||This article includes a list of references, related reading or external links, but its sources remain unclear because it lacks inline citations. (May 2012)|
|Borough of Dresden|
|Area||14.48 km2 (5.59 sq mi)|
|Population||81,157 (31 December 2007)|
|- Density||5,605 /km2 (14,516 /sq mi)|
|Time zone||CET/CEST (UTC+1/+2)|
Blasewitz is connected to the borough of Loschwitz north of the river Elbe by the Blue Wonder (Blaues Wunder) bridge, Johannstadt to the west, Striesen to the south, and Tolkewitz to the east. Blasewitz, Loschwitz and Weißer Hirsch form the core of a bigger city area which is known as Germany's largest coherent urban territory architecturally dominated by historic villas. As well as nearby quarters as Wachwitz and Kleinzschachwitz they were all struck in world war II by the allied bombings but much less than others located closer to the city center. The destruction of whole streets ended at the street Fetscherstraße which denotes the beginning of the described villa area. It's the biggest but not only one of its kind in Dresden.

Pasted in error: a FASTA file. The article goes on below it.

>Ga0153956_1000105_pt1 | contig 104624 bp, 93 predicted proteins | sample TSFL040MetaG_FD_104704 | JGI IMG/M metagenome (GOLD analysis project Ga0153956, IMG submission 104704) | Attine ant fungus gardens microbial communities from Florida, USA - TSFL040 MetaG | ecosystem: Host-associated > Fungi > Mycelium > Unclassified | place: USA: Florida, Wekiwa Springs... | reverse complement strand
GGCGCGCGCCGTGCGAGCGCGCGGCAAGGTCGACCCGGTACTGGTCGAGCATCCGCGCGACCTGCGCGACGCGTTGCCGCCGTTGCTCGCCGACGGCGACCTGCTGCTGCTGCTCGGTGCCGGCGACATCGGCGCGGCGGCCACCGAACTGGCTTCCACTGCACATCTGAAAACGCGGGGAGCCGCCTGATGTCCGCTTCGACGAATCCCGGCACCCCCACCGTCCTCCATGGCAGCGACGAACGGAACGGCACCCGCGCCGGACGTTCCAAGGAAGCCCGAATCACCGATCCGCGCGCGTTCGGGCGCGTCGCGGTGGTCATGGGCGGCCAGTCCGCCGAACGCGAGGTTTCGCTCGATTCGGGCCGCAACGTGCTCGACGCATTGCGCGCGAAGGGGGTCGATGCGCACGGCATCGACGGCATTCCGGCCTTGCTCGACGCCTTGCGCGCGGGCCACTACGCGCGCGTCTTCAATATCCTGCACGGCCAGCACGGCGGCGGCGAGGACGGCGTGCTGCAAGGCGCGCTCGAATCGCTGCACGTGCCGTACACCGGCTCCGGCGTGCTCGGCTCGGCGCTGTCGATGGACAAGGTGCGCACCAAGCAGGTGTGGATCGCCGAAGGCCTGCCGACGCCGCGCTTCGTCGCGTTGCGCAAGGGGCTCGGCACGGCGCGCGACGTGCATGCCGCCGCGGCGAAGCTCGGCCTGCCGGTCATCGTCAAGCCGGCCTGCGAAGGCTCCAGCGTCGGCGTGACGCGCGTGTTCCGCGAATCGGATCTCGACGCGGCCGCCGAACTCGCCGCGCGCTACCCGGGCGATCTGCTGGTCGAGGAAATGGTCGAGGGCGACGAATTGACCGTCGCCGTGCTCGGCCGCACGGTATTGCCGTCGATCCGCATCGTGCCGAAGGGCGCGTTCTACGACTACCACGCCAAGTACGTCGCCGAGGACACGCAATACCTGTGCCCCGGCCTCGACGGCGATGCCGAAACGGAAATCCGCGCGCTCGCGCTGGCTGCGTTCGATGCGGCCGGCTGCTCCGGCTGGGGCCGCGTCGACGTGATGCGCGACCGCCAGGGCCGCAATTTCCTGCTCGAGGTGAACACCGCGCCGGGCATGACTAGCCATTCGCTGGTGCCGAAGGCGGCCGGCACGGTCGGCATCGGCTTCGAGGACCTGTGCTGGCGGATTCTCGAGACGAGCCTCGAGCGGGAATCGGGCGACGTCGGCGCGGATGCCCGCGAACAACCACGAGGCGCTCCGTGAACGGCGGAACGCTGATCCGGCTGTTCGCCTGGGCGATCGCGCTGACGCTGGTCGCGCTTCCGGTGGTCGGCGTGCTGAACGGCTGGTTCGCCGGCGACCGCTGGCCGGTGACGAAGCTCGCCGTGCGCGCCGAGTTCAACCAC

Blasewitz was first mentioned in 1349. The village of fishermen and wine-growers developed into a suburb of Dresden in the Gründerzeit. Reasonably low taxes made it a popular residence for the wealthy until its incorporation.
Its main square is Schillerplatz, site of a movie theatre and Schillergalerie mall. Nearby is the Heilig-Geist-Kirche parish church, which was built in Neo-Gothic style in 1893 according to plans by Karl Emil Scherz. Friedrich Schiller eternalized Blasewitz in his play Wallensteins Lager where Justine Renner says: "Was der Blitz, das ist ja die Gustl von Blasewitz!" (Like the lightning that is the Gustl from Blasewitz).
The Gymnasium Kreuzschule is located in Blasewitz, which was first mentioned in 1216 and is thus almost as old as Dresden. The Carl Maria von Weber Gymnasium and the Dresden International School are in Blasewitz as well, as was the Martin Andersen Nexoe Gymnasium high school until it moved to Striesen in 2008. The Waldpark provides recreational facilities with tennis courts and restaurants.
The areas in proximity to the river, particularly east of the Blue Wonder/ Blaues Wunder bridge, were badly affected by all-time record floods which hit Dresden and surroundings in 2002.
- http://www.nytimes.com/2013/03/15/greathomesanddestinations/15iht-redresden15.html?smid=pl-share NYT about Blasewitz
- http://www.dresden-blasewitz.de History of Blasewitz
- http://www.blasewitz1.de Current Events
- http://www.kirchgemeinde-dresden-blasewitz.de Heilig-Geist-Kirche Church